Why Atlanta United fans shouldn't be so gloomy about rumored Hector Villalba exit | Charles Boehm

Atlanta fans pensive

As most readers will know well, many of us modern internet people hide our suffering behind a veneer of savage humor. So when taking the temperature of the Atlanta United fanbase this week, I gleaned almost as much from the sarcastic posts as the sincere expressions of doubt and disquiet rippling across a community that’s enjoyed a luxurious diet of goals, trophies and adulation since arriving in MLS in 2017.

“Against Modern Football T-Shirt Added To Online Shopping Cart As Atlanta United Fan Crams 10 Year Existential Crisis Into 1 Off-Season,” blared one headline on soccer satire site The Nutmeg News.

“Is this the year we finally lose to Orlando?” fretted a post on the ATLUTD Reddit, and even though the creator was just wisecracking at their rivals’ expense, the ensuing thread was quickly dotted with signs of the spirited debate unfolding among the Five Stripes faithful about the moves being made ahead of head coach Frank de Boer’s second season in charge.

This week it’s beloved winger Tito Villalba moving toward the exit, an apparent seven-figure outbound transfer to Paraguay turning over a prominent member of Atlanta’s inaugural roster during a transitional winter in which the likes of Darlington Nagbe, Leandro Gonzalez Pirez and Julian Gressel have already departed.

Perhaps more importantly, the club’s corresponding arrivals have generally been more modest in both number and prominence. That’s surely due in large part to reported holdups in the pursuit of targets like Santiago Arzamendia and Mathias Villasanti, and the Five Stripes still have time to get deals over the line before wading into Concacaf Champions League action on Feb. 18.

Yet there’s no denying the hint of gloom – a heretofore unfamiliar sensation to Atlanta’s “17s” – lurking among at least some quarters of a fandom where many consider a 2019 season with two trophy hoists to have been a disappointment.

“We knew we were going to get absolutely hammered by the fan base, let’s be honest,” was how VP and technical director Carlos Bocanegra phrased things after trading Gressel to D.C. United for a package of allocation money that could rise to seven figures. He’s also been commendably candid about the keen pressures brought on when a successful team bumps its head on the salary cap.

I certainly don’t have to tell Atlanta folks that absolutely no one in MLS feels the remotest bit of sympathy for them. Just gaze, for example, at their bitter Eastern Conference antagonists the New York Red Bulls, whose supporters have tasted about as much glory in 25 years as Atlanta have in three and are currently gnashing their teeth as a procession of proven performers hit the offseason door while younger and less recognized figures step up. And there are too many other long-suffering examples to count here.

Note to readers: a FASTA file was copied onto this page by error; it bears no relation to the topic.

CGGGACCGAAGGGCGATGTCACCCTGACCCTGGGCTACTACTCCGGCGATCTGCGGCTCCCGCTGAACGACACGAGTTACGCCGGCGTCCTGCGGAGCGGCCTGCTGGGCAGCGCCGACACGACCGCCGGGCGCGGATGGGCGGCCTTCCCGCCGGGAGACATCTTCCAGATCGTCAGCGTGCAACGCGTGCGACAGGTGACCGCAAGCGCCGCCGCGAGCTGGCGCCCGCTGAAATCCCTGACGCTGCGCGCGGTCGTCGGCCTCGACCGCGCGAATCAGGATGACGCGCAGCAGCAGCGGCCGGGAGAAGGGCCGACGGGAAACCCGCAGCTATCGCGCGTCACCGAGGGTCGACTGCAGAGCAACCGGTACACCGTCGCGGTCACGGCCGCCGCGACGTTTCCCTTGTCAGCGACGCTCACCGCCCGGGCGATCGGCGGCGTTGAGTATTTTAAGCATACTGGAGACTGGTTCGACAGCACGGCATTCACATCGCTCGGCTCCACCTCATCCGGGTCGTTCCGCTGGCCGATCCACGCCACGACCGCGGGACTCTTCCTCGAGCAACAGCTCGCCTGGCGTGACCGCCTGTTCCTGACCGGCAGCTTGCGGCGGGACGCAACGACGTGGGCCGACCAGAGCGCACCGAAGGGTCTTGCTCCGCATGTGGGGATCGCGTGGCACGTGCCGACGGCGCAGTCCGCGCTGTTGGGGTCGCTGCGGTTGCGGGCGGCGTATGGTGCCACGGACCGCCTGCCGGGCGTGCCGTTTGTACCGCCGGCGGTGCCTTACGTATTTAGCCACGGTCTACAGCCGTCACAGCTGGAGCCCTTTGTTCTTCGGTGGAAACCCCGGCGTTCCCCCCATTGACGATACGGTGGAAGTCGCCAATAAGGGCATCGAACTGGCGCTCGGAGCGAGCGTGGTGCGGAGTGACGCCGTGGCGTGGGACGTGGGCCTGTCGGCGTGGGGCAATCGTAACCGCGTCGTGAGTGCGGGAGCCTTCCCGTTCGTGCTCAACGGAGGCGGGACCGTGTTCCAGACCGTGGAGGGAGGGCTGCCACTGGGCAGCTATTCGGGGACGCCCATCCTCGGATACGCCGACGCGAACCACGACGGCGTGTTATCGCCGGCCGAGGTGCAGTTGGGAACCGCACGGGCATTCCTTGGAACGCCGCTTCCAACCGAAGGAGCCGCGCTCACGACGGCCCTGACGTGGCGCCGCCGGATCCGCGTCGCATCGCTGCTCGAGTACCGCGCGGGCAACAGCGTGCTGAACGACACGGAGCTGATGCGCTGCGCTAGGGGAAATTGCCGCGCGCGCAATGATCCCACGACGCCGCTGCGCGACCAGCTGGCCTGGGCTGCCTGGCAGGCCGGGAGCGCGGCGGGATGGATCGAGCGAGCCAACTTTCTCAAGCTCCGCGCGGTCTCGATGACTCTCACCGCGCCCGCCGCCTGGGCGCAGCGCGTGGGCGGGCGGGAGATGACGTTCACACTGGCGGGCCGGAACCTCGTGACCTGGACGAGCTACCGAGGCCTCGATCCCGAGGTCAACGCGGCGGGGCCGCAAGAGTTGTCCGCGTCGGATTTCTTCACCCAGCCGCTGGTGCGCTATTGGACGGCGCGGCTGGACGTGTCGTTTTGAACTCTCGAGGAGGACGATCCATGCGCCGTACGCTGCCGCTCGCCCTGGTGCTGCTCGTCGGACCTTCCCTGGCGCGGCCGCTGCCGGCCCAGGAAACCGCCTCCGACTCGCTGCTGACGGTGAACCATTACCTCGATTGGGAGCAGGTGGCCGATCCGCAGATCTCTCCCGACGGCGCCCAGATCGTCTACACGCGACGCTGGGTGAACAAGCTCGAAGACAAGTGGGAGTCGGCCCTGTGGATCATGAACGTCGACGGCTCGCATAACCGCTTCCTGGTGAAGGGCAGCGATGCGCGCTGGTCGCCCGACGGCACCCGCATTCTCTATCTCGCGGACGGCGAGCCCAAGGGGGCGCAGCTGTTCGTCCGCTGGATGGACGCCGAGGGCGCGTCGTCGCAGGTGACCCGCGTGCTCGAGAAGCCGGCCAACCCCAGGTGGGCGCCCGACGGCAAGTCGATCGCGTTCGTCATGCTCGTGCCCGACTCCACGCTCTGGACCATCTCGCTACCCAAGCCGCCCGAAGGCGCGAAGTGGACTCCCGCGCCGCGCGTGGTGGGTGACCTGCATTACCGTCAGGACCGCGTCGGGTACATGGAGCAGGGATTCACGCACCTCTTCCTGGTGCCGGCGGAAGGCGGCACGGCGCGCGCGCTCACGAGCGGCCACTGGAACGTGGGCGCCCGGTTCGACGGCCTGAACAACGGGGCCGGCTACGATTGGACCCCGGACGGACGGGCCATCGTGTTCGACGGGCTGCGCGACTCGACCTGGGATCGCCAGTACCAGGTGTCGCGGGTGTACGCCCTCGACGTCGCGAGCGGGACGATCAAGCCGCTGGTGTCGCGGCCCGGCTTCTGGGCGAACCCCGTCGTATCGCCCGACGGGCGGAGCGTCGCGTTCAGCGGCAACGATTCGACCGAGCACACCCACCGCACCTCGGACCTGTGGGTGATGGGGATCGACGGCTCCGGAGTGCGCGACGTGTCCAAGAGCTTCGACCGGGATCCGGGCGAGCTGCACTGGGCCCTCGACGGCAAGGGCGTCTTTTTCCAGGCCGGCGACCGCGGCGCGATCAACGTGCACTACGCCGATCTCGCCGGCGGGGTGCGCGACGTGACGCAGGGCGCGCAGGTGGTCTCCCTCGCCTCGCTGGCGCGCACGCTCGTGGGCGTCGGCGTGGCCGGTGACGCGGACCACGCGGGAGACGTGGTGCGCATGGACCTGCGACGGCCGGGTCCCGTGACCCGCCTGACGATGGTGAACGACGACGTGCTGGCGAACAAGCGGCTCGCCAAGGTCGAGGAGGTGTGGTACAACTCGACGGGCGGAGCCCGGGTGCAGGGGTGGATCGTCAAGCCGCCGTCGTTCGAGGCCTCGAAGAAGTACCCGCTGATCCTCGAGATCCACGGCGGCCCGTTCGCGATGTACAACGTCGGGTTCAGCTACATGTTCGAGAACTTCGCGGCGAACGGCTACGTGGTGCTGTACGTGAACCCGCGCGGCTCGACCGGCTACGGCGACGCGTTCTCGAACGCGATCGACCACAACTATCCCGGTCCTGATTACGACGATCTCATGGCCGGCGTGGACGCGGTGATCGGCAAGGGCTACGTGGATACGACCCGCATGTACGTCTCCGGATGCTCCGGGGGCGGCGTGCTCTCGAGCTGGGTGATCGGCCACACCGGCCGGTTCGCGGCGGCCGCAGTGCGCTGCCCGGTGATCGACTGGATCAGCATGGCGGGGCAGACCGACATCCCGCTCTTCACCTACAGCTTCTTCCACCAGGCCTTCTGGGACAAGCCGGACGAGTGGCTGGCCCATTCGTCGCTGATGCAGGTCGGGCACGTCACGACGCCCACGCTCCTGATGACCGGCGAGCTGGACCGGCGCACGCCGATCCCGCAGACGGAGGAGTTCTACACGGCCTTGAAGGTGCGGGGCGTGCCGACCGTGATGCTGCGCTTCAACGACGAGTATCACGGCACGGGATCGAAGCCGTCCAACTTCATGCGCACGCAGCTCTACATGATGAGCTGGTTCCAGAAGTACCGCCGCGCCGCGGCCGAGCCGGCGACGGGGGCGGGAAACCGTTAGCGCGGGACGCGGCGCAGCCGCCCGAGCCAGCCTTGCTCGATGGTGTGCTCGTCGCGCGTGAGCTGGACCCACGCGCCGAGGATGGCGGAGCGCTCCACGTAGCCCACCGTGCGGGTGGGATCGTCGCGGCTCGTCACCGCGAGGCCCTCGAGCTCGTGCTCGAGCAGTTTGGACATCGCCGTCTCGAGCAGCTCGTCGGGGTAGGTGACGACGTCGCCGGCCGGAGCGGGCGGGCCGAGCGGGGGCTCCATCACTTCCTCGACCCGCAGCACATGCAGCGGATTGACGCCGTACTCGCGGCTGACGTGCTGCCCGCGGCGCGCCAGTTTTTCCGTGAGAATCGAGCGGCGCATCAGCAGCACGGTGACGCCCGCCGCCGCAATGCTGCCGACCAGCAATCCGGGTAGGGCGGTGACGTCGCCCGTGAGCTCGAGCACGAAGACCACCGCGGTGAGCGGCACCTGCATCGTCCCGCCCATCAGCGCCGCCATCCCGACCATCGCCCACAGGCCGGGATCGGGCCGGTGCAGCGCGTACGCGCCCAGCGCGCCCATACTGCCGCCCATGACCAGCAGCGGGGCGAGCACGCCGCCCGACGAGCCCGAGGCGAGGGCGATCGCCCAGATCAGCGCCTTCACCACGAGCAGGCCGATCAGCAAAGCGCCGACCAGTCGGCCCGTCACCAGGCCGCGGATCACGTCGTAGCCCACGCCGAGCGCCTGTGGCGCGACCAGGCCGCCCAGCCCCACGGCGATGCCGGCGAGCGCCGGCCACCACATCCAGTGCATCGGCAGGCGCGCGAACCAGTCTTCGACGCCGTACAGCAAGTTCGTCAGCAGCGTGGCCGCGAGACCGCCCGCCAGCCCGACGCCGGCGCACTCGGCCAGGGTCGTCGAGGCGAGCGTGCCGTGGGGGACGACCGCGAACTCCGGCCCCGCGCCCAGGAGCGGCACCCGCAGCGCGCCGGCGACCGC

I’ll admit that I personally don’t entirely understand de Boer’s master plan, or what he envisions his ideal Atlanta side looking and playing like. But it might not be fair to judge him in comparison to the large shadow cast by Tata Martino just yet.

Both of these front offices have earned at least a modicum of faith considering their recent body of work. Both are ahead of the MLS pack in terms of the wider shift toward the international norm of buying and selling aggressively, and with an eye for positive returns, on the transfer market. Besides, as handsome as he is, Villalba only scored one goal and four assists in 938 injury-disrupted league minutes last year. Beware the distorting effects of nostalgia.

Players come and go in this game, and only a precious few are good enough AND lucky enough to stick around and shine in one place for long periods.

And in this regard some fans’ experiences may be merging toward the global standard as well. A recent university study in the United Kingdom measured happiness data in that country alongside the results of English and Scottish soccer matches over a three-year period, and concluded thusly:

“The basic finding was clear. A victory by the local team had a positive effect on people’s happiness – but it was much smaller than the negative effect of a loss. In addition, the positive effect of a victory did not last as long as the negative effect of a loss. Because the misery of a loss is so much greater than the joy of a win, soccer matches made people a lot less happy on balance.”

So don’t get too gloomy, ATLiens. Things could be worse!